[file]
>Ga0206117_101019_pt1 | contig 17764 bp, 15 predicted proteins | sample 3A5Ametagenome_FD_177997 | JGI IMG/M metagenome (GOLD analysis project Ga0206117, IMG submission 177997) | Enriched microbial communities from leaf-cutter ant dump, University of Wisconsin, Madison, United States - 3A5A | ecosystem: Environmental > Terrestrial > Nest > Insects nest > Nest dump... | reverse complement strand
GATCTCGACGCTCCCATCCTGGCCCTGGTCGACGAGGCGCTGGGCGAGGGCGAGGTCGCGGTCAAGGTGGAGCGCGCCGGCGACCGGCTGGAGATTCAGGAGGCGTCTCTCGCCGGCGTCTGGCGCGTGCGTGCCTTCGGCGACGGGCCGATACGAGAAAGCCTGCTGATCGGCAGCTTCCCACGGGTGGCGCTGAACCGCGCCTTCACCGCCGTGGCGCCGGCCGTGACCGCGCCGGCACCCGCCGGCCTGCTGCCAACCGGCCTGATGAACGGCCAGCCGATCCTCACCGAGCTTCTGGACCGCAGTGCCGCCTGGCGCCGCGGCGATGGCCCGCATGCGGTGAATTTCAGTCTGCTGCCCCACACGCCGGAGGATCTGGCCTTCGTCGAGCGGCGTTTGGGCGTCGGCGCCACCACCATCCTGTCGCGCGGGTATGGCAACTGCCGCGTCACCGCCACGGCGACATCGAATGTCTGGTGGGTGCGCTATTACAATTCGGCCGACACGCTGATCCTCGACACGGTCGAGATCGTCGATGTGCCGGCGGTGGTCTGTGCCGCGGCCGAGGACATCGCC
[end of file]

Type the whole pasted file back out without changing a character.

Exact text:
>Ga0206117_101019_pt1 | contig 17764 bp, 15 predicted proteins | sample 3A5Ametagenome_FD_177997 | JGI IMG/M metagenome (GOLD analysis project Ga0206117, IMG submission 177997) | Enriched microbial communities from leaf-cutter ant dump, University of Wisconsin, Madison, United States - 3A5A | ecosystem: Environmental > Terrestrial > Nest > Insects nest > Nest dump... | reverse complement strand
GATCTCGACGCTCCCATCCTGGCCCTGGTCGACGAGGCGCTGGGCGAGGGCGAGGTCGCGGTCAAGGTGGAGCGCGCCGGCGACCGGCTGGAGATTCAGGAGGCGTCTCTCGCCGGCGTCTGGCGCGTGCGTGCCTTCGGCGACGGGCCGATACGAGAAAGCCTGCTGATCGGCAGCTTCCCACGGGTGGCGCTGAACCGCGCCTTCACCGCCGTGGCGCCGGCCGTGACCGCGCCGGCACCCGCCGGCCTGCTGCCAACCGGCCTGATGAACGGCCAGCCGATCCTCACCGAGCTTCTGGACCGCAGTGCCGCCTGGCGCCGCGGCGATGGCCCGCATGCGGTGAATTTCAGTCTGCTGCCCCACACGCCGGAGGATCTGGCCTTCGTCGAGCGGCGTTTGGGCGTCGGCGCCACCACCATCCTGTCGCGCGGGTATGGCAACTGCCGCGTCACCGCCACGGCGACATCGAATGTCTGGTGGGTGCGCTATTACAATTCGGCCGACACGCTGATCCTCGACACGGTCGAGATCGTCGATGTGCCGGCGGTGGTCTGTGCCGCGGCCGAGGACATCGCC